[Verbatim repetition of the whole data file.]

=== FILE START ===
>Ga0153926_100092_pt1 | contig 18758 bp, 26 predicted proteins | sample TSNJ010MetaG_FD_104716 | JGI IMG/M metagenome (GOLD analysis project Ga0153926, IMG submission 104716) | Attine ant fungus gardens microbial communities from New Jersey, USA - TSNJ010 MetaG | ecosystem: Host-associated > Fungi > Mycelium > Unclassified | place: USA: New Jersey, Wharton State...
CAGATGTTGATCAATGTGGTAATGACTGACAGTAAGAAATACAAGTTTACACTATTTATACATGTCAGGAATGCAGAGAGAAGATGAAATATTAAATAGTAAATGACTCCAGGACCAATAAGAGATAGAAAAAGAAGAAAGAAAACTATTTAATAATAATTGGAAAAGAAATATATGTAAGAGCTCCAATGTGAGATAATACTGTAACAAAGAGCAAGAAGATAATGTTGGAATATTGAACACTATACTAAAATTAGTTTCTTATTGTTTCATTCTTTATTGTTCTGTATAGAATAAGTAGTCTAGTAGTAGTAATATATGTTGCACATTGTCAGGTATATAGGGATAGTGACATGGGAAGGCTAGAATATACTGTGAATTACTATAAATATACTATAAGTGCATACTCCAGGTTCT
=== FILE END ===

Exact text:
>Ga0153926_100092_pt1 | contig 18758 bp, 26 predicted proteins | sample TSNJ010MetaG_FD_104716 | JGI IMG/M metagenome (GOLD analysis project Ga0153926, IMG submission 104716) | Attine ant fungus gardens microbial communities from New Jersey, USA - TSNJ010 MetaG | ecosystem: Host-associated > Fungi > Mycelium > Unclassified | place: USA: New Jersey, Wharton State...
CAGATGTTGATCAATGTGGTAATGACTGACAGTAAGAAATACAAGTTTACACTATTTATACATGTCAGGAATGCAGAGAGAAGATGAAATATTAAATAGTAAATGACTCCAGGACCAATAAGAGATAGAAAAAGAAGAAAGAAAACTATTTAATAATAATTGGAAAAGAAATATATGTAAGAGCTCCAATGTGAGATAATACTGTAACAAAGAGCAAGAAGATAATGTTGGAATATTGAACACTATACTAAAATTAGTTTCTTATTGTTTCATTCTTTATTGTTCTGTATAGAATAAGTAGTCTAGTAGTAGTAATATATGTTGCACATTGTCAGGTATATAGGGATAGTGACATGGGAAGGCTAGAATATACTGTGAATTACTATAAATATACTATAAGTGCATACTCCAGGTTCT